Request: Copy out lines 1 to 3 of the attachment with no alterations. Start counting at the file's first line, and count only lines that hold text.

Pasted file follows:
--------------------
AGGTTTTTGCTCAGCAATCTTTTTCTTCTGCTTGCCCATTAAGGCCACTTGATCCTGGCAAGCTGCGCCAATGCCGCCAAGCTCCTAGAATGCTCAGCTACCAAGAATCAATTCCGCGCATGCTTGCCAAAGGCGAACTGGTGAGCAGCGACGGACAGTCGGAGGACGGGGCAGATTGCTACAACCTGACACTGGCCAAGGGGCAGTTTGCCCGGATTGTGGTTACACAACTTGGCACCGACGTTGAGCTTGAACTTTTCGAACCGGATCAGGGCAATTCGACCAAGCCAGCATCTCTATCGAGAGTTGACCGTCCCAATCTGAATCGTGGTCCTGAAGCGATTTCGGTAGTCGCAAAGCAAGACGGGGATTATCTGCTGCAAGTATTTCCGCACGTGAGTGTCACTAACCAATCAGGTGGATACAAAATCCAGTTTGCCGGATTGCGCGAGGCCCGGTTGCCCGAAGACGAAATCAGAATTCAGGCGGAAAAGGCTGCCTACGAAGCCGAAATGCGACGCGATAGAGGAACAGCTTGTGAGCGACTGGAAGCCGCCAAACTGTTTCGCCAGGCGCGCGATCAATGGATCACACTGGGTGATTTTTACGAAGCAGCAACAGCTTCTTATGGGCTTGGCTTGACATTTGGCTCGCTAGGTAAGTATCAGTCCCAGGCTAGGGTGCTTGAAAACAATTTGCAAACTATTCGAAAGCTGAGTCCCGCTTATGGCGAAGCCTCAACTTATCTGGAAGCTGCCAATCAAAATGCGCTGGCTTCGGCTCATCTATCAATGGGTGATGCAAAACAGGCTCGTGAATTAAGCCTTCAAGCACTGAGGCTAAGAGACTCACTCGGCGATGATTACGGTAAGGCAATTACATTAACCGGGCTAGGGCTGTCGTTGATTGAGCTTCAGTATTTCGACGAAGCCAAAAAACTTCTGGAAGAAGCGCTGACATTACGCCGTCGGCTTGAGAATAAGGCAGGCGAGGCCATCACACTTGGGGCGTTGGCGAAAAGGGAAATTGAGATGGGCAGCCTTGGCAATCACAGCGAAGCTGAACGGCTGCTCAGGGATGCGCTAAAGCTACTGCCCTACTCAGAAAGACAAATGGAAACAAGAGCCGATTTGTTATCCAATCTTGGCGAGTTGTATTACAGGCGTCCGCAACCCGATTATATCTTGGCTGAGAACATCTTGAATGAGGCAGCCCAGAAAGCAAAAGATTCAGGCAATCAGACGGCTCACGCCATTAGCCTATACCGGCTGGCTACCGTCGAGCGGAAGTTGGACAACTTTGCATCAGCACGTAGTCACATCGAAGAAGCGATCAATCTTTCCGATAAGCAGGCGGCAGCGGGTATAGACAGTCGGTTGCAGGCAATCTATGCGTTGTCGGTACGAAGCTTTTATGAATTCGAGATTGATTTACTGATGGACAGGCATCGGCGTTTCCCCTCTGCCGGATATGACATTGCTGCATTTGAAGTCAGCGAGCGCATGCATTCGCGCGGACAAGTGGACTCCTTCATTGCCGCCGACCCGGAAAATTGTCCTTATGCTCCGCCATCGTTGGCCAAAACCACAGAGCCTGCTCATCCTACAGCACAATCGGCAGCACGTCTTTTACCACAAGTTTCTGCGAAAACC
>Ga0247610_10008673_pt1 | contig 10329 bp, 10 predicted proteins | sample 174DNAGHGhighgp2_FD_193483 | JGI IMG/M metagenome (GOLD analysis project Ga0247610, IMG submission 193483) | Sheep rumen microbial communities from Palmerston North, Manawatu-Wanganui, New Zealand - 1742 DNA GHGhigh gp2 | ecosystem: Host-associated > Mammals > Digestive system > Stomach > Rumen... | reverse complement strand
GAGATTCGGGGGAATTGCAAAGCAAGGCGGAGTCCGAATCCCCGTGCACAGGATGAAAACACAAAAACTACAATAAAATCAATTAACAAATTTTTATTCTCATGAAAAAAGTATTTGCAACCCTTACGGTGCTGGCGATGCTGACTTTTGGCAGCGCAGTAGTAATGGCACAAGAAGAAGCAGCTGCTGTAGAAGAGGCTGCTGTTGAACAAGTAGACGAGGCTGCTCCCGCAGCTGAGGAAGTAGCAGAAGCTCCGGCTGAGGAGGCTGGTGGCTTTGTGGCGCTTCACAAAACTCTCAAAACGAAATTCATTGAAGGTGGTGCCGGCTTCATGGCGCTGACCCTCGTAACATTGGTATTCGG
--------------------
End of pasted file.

AGGTTTTTGCTCAGCAATCTTTTTCTTCTGCTTGCCCATTAAGGCCACTTGATCCTGGCAAGCTGCGCCAATGCCGCCAAGCTCCTAGAATGCTCAGCTACCAAGAATCAATTCCGCGCATGCTTGCCAAAGGCGAACTGGTGAGCAGCGACGGACAGTCGGAGGACGGGGCAGATTGCTACAACCTGACACTGGCCAAGGGGCAGTTTGCCCGGATTGTGGTTACACAACTTGGCACCGACGTTGAGCTTGAACTTTTCGAACCGGATCAGGGCAATTCGACCAAGCCAGCATCTCTATCGAGAGTTGACCGTCCCAATCTGAATCGTGGTCCTGAAGCGATTTCGGTAGTCGCAAAGCAAGACGGGGATTATCTGCTGCAAGTATTTCCGCACGTGAGTGTCACTAACCAATCAGGTGGATACAAAATCCAGTTTGCCGGATTGCGCGAGGCCCGGTTGCCCGAAGACGAAATCAGAATTCAGGCGGAAAAGGCTGCCTACGAAGCCGAAATGCGACGCGATAGAGGAACAGCTTGTGAGCGACTGGAAGCCGCCAAACTGTTTCGCCAGGCGCGCGATCAATGGATCACACTGGGTGATTTTTACGAAGCAGCAACAGCTTCTTATGGGCTTGGCTTGACATTTGGCTCGCTAGGTAAGTATCAGTCCCAGGCTAGGGTGCTTGAAAACAATTTGCAAACTATTCGAAAGCTGAGTCCCGCTTATGGCGAAGCCTCAACTTATCTGGAAGCTGCCAATCAAAATGCGCTGGCTTCGGCTCATCTATCAATGGGTGATGCAAAACAGGCTCGTGAATTAAGCCTTCAAGCACTGAGGCTAAGAGACTCACTCGGCGATGATTACGGTAAGGCAATTACATTAACCGGGCTAGGGCTGTCGTTGATTGAGCTTCAGTATTTCGACGAAGCCAAAAAACTTCTGGAAGAAGCGCTGACATTACGCCGTCGGCTTGAGAATAAGGCAGGCGAGGCCATCACACTTGGGGCGTTGGCGAAAAGGGAAATTGAGATGGGCAGCCTTGGCAATCACAGCGAAGCTGAACGGCTGCTCAGGGATGCGCTAAAGCTACTGCCCTACTCAGAAAGACAAATGGAAACAAGAGCCGATTTGTTATCCAATCTTGGCGAGTTGTATTACAGGCGTCCGCAACCCGATTATATCTTGGCTGAGAACATCTTGAATGAGGCAGCCCAGAAAGCAAAAGATTCAGGCAATCAGACGGCTCACGCCATTAGCCTATACCGGCTGGCTACCGTCGAGCGGAAGTTGGACAACTTTGCATCAGCACGTAGTCACATCGAAGAAGCGATCAATCTTTCCGATAAGCAGGCGGCAGCGGGTATAGACAGTCGGTTGCAGGCAATCTATGCGTTGTCGGTACGAAGCTTTTATGAATTCGAGATTGATTTACTGATGGACAGGCATCGGCGTTTCCCCTCTGCCGGATATGACATTGCTGCATTTGAAGTCAGCGAGCGCATGCATTCGCGCGGACAAGTGGACTCCTTCATTGCCGCCGACCCGGAAAATTGTCCTTATGCTCCGCCATCGTTGGCCAAAACCACAGAGCCTGCTCATCCTACAGCACAATCGGCAGCACGTCTTTTACCACAAGTTTCTGCGAAAACC
>Ga0247610_10008673_pt1 | contig 10329 bp, 10 predicted proteins | sample 174DNAGHGhighgp2_FD_193483 | JGI IMG/M metagenome (GOLD analysis project Ga0247610, IMG submission 193483) | Sheep rumen microbial communities from Palmerston North, Manawatu-Wanganui, New Zealand - 1742 DNA GHGhigh gp2 | ecosystem: Host-associated > Mammals > Digestive system > Stomach > Rumen... | reverse complement strand
GAGATTCGGGGGAATTGCAAAGCAAGGCGGAGTCCGAATCCCCGTGCACAGGATGAAAACACAAAAACTACAATAAAATCAATTAACAAATTTTTATTCTCATGAAAAAAGTATTTGCAACCCTTACGGTGCTGGCGATGCTGACTTTTGGCAGCGCAGTAGTAATGGCACAAGAAGAAGCAGCTGCTGTAGAAGAGGCTGCTGTTGAACAAGTAGACGAGGCTGCTCCCGCAGCTGAGGAAGTAGCAGAAGCTCCGGCTGAGGAGGCTGGTGGCTTTGTGGCGCTTCACAAAACTCTCAAAACGAAATTCATTGAAGGTGGTGCCGGCTTCATGGCGCTGACCCTCGTAACATTGGTATTCGG